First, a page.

The 'hawks' are back and took over the G-20. The final declaration* of the 4-5 June meeting in Busan states: "Those countries with serious fiscal challenges need to accelerate the pace of consolidation. We welcome the recent announcements by some countries to reduce their deficits in 2010 and strengthen their fiscal frameworks and institutions".
It seems that there has been a shifting attitude relative to the previous Washington communique issued on 23 April which insisted that demand stimulation policies" should be maintained until the recovery is firmly driven by the private sector and becomes more entrenched".
Historical experience in the 30s show that drastic cuts to public spending during a grave recession are not only ineffective in terms of reducing public deficits but also socially harmful. Restrictive fiscal policies - if not conducted wisely and gradually - may have opposite effects, as they might depress further the economy and reduce tax revenues, therefore further increasing public deficits.
So, what should be done? One possibility would be to wait that the economy recovers in order to allow central banks to use monetary policy to offset the contraction of economic activity resulting from budget austerity. But here again the 'hawks' ask for further budget cuts in the face of high unemployment and interest rates close to zero.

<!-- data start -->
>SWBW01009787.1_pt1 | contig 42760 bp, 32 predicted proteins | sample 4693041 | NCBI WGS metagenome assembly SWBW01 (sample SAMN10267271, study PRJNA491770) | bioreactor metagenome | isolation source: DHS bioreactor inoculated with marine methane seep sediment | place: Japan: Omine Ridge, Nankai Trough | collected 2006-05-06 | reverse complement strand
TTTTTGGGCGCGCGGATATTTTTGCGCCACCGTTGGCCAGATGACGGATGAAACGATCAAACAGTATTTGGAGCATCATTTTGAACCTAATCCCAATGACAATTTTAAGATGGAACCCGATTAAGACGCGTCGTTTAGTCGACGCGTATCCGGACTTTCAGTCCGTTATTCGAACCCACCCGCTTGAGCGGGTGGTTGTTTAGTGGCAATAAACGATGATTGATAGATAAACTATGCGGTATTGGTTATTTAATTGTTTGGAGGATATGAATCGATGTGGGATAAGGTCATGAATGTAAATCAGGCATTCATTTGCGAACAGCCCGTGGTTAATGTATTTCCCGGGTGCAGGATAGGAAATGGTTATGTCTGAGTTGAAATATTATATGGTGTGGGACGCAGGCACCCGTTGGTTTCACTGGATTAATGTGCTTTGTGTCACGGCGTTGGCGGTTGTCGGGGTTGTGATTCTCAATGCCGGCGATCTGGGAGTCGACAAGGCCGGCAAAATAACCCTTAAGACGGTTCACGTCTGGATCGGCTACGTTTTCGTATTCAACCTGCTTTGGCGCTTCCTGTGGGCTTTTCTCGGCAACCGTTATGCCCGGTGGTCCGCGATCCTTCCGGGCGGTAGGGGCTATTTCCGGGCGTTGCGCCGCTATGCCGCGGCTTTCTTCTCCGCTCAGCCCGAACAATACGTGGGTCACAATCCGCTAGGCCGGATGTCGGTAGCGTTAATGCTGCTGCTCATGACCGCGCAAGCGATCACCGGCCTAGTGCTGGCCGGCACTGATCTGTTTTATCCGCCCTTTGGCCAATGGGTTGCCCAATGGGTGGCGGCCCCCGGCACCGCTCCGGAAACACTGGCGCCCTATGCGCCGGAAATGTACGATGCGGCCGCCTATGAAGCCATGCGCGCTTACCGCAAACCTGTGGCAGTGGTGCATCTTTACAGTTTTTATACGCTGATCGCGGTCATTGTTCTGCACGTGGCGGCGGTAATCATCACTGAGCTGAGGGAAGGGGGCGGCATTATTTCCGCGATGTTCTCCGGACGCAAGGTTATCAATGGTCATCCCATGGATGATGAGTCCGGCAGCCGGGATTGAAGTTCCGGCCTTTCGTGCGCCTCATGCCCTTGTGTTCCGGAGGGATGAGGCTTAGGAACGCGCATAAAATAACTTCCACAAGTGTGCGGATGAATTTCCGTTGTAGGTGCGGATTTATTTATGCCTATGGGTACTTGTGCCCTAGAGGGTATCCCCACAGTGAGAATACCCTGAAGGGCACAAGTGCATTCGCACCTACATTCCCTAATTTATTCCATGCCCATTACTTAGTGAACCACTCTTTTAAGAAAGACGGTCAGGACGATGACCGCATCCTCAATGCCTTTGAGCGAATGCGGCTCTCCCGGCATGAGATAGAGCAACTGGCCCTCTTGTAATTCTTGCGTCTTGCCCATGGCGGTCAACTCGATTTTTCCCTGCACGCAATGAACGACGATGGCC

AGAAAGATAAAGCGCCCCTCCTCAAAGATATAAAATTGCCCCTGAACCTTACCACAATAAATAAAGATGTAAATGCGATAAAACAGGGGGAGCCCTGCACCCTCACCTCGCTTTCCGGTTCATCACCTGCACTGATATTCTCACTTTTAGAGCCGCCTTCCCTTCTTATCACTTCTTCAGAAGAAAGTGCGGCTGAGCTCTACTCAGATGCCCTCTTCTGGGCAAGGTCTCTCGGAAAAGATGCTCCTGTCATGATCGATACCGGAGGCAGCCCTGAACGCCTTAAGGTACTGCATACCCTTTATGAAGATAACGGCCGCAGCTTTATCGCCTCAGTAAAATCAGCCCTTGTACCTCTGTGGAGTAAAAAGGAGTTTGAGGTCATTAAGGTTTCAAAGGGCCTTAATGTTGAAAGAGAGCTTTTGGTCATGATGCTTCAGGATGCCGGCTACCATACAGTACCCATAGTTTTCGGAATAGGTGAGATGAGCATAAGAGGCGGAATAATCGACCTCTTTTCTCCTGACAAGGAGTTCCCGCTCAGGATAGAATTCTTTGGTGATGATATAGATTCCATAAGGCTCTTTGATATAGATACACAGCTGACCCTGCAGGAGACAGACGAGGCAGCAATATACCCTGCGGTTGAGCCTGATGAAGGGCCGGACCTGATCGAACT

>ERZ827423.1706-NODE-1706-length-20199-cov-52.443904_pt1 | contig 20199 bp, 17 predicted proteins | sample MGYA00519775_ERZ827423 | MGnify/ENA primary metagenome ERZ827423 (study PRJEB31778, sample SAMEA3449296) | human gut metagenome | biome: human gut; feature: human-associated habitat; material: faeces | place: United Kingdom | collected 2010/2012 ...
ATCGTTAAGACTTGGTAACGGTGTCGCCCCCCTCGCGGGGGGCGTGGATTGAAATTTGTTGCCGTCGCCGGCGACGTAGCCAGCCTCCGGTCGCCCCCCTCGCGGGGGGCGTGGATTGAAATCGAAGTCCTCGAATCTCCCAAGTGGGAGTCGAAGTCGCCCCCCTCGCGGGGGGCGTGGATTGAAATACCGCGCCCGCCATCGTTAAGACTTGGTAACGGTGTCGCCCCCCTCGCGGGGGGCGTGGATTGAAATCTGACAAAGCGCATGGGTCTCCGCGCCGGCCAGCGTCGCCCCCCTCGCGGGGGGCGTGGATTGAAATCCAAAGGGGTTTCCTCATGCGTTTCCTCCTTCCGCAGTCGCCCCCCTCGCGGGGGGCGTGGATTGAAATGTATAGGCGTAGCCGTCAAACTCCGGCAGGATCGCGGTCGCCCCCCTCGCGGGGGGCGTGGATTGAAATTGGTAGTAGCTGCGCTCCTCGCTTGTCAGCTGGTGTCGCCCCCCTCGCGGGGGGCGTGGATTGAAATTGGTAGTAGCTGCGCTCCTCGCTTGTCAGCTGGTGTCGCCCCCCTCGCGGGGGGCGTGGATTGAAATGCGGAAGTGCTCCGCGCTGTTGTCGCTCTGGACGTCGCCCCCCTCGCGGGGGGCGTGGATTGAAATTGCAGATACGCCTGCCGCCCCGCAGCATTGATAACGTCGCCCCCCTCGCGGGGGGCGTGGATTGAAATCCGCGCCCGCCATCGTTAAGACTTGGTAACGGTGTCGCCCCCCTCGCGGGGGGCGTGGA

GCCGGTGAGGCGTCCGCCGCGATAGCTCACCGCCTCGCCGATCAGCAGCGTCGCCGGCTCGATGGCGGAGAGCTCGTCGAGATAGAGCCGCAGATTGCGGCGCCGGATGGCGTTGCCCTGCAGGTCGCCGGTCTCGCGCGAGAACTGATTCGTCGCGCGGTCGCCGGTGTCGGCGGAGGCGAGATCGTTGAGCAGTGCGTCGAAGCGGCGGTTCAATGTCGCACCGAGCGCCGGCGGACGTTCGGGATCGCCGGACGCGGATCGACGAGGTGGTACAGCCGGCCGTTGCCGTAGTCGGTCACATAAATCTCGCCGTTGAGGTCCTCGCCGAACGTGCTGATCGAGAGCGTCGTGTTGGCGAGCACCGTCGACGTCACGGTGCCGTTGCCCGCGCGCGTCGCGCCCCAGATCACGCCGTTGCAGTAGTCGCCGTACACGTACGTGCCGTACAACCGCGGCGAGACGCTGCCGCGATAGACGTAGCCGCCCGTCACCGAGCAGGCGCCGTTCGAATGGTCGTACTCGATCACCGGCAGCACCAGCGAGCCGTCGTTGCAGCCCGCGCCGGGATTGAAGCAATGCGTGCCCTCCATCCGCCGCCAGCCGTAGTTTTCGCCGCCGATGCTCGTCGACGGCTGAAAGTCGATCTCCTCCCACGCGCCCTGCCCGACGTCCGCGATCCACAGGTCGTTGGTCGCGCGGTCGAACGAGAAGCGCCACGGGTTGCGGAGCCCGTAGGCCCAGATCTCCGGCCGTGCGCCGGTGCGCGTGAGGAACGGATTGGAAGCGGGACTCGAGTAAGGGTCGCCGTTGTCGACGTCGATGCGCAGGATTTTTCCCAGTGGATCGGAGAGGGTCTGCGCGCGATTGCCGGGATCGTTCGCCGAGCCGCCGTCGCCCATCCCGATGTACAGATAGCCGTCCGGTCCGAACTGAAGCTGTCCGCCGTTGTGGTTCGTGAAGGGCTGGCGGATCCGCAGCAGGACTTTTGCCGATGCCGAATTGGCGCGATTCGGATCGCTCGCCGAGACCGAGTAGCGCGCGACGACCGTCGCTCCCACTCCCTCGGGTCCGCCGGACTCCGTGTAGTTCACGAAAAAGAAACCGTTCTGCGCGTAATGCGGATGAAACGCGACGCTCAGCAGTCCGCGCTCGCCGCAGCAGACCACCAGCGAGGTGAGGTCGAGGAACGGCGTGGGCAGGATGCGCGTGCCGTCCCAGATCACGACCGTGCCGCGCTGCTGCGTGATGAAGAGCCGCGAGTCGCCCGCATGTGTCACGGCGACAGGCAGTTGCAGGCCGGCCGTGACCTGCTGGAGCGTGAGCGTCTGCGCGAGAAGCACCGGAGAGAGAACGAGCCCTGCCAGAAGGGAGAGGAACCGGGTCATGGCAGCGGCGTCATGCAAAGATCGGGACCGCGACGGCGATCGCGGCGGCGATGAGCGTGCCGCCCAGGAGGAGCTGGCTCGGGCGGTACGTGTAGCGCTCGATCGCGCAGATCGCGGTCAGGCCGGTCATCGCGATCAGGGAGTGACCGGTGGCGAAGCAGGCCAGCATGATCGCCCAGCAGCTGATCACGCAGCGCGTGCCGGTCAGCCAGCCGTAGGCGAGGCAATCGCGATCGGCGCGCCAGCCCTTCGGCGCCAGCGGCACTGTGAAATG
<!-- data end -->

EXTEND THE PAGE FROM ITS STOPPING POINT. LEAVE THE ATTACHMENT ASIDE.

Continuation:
One might argue that the situation in Greece represents a serious warning against any further rise in public debt. But this cannot be taken as a general situation. Countries with high public debt are Spain and Greece (leaving aside the specific situation of Italian public debt being largely held by domestic financial institutions and households) ; they belong to the euro area and they have overvalued assets due to huge capital inflows in previous years. The risk is thus a prospect of deflation over coming years. However, for other countries, there is no objective reason to conduct immediately such policies. Ten year bonds in the UK yielded interests of 3,51%, in the US 3,21% and in Japan, 1,27%.
So where does this radical shift toward austerity stem from? the answer is that Finance ministers and governors of central banks of the G-20 are convinced that expenditure cuts would reassure investors. They just care about how world markets would react if the leading economies were not ready to make further sacrifices. But the idea that these sacrifices might be useful or even be harmful for large segments of the society does not count at all.
So the message is that if the leading economies will not pursue these virtuous policies along the lines of the G-20 and other organizations, it will undermine the fragile basis of economic recovery to satisfy hypothetical demands of investors for more austerity.